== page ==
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      Smoking cessation affects the natural history of COPD

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          Abstract

          Background

          Cigarette smoking is the most commonly encountered and readily identifiable risk factor for COPD. However, it is not clear which quantitative factors related to smoking influence the prognosis of COPD patients.

          Methods

          A total of 204 patients with a long-term history of smoking were enrolled into this study and followed up for 5 years. Patients were divided into “death” or “survival” groups based on follow-up results and “quitting-smoking” or “continuing-smoking” groups based on whether they gave up smoking.

          Results

          Patients in the death group had a longer smoking time, lower prevalence of quitting smoking, later onset of COPD symptoms, older age at quitting smoking, lower forced expiratory volume in one second (FEV 1) % predicted, and lower ratio of FEV 1/forced vital capacity. Age, age at quitting smoking, and FEV 1% predicted were independently associated with mortality from COPD. Compared to the continuing-smoking group, the quitting-smoking group had a lower mortality rate, longer course of COPD, earlier onset of COPD symptoms, and lower residual volume percent predicted. During the 5-year follow-up, 113 deaths were recorded (quitting-smoking group: n=92; 40 deaths; continuing-smoking group: n=112; 73 deaths). The mortality risk remained significantly higher in the continuing-smoking group than the quitting-smoking group (log-rank test, 13.59; P=0.0002).

          Conclusion

          Smoking time may be related to the mortality rate from COPD. Smoking cessation has the greatest capacity to influence the natural history of COPD.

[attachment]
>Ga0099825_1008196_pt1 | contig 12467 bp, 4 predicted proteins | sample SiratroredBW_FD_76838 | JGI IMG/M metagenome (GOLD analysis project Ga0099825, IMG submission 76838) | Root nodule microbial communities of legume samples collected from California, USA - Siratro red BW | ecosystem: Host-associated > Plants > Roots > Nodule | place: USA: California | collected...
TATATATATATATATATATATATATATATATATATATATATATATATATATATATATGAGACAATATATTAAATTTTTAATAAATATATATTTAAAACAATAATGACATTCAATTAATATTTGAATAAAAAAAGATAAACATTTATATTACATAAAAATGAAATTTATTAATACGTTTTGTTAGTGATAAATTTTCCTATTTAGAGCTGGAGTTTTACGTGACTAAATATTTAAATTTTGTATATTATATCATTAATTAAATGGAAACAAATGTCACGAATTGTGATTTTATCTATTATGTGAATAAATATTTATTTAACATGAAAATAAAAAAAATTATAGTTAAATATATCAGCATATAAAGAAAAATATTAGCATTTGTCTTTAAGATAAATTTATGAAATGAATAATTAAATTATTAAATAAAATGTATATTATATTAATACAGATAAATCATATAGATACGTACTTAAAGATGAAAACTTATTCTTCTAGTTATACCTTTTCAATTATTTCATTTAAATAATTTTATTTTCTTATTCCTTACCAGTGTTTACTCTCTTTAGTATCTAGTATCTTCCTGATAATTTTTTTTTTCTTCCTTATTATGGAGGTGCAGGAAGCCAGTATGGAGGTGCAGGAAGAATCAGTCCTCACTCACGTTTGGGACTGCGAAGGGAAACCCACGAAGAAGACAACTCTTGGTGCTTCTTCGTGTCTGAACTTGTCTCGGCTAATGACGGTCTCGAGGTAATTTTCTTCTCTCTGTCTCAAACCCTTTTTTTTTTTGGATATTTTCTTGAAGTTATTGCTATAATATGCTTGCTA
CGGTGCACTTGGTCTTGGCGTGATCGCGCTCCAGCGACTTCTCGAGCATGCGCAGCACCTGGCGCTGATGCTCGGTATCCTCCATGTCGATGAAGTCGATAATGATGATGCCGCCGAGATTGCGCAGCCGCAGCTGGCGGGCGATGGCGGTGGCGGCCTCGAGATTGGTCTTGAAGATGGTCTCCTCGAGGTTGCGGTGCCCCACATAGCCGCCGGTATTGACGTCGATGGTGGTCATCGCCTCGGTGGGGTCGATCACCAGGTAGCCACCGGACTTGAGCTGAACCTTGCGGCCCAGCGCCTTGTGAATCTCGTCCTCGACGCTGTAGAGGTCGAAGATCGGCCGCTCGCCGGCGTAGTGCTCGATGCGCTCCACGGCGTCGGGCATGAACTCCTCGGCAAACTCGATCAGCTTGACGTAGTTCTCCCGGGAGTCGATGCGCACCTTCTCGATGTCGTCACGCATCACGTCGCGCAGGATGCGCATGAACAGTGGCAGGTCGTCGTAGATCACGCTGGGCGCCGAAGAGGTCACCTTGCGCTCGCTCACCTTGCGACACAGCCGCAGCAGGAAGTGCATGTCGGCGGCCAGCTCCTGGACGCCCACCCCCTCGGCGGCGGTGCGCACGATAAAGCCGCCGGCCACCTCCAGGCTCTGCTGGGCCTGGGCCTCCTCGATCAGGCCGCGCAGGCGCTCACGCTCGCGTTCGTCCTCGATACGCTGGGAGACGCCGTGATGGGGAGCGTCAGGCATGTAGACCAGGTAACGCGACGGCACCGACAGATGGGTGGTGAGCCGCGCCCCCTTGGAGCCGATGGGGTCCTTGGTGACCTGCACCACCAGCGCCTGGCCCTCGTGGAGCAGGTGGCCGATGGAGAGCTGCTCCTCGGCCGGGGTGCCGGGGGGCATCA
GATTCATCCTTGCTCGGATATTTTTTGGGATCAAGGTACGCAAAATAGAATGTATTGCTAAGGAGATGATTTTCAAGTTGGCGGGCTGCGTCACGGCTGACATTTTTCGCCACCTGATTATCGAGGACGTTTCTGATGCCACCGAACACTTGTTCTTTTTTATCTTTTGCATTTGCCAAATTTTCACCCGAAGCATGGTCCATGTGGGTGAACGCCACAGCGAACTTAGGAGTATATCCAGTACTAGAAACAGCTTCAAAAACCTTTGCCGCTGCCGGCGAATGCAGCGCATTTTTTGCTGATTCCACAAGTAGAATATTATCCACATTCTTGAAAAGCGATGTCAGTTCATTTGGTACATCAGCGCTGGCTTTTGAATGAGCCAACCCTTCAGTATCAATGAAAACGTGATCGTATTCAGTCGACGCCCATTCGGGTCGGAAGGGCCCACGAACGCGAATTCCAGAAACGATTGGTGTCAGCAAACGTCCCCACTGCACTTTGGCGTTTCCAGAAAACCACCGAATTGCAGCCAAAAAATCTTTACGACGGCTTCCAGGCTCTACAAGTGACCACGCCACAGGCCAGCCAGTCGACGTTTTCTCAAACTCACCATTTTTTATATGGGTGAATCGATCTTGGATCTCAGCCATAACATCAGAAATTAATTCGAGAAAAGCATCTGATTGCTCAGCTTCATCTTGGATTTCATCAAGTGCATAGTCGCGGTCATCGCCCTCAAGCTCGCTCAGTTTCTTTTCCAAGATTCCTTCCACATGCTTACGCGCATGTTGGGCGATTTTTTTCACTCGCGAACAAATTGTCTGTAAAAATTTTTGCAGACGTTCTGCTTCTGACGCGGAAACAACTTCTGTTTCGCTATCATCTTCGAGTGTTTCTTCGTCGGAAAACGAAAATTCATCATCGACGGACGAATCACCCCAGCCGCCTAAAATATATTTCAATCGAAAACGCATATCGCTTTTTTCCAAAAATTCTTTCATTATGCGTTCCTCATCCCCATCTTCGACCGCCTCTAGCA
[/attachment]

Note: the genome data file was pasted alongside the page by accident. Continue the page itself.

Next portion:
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          Most cited references 18

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          An official American Thoracic Society public policy statement: Novel risk factors and the global burden of chronic obstructive pulmonary disease.

          Although cigarette smoking is the most important cause of chronic obstructive pulmonary disease (COPD), a substantial proportion of COPD cases cannot be explained by smoking alone. To evaluate the risk factors for COPD besides personal cigarette smoking. We constituted an ad hoc subcommittee of the American Thoracic Society Environmental and Occupational Health Assembly. An international group of members was invited, based on their scientific expertise in a specific risk factor for COPD. For each risk factor area, the committee reviewed the literature, summarized the evidence, and developed conclusions about the likelihood of it causing COPD. All conclusions were based on unanimous consensus. The population-attributable fraction for smoking as a cause of COPD ranged from 9.7 to 97.9%, but was less than 80% in most studies, indicating a substantial burden of disease attributable to nonsmoking risk factors. On the basis of our review, we concluded that specific genetic syndromes and occupational exposures were causally related to the development of COPD. Traffic and other outdoor pollution, secondhand smoke, biomass smoke, and dietary factors are associated with COPD, but sufficient criteria for causation were not met. Chronic asthma and tuberculosis are associated with irreversible loss of lung function, but there remains uncertainty about whether there are important phenotypic differences compared with COPD as it is typically encountered in clinical settings. In public health terms, a substantive burden of COPD is attributable to risk factors other than smoking. To prevent COPD-related disability and mortality, efforts must focus on prevention and cessation of exposure to smoking and these other, less well-recognized risk factors.
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            The effects of a smoking cessation intervention on 14.5-year mortality: a randomized clinical trial.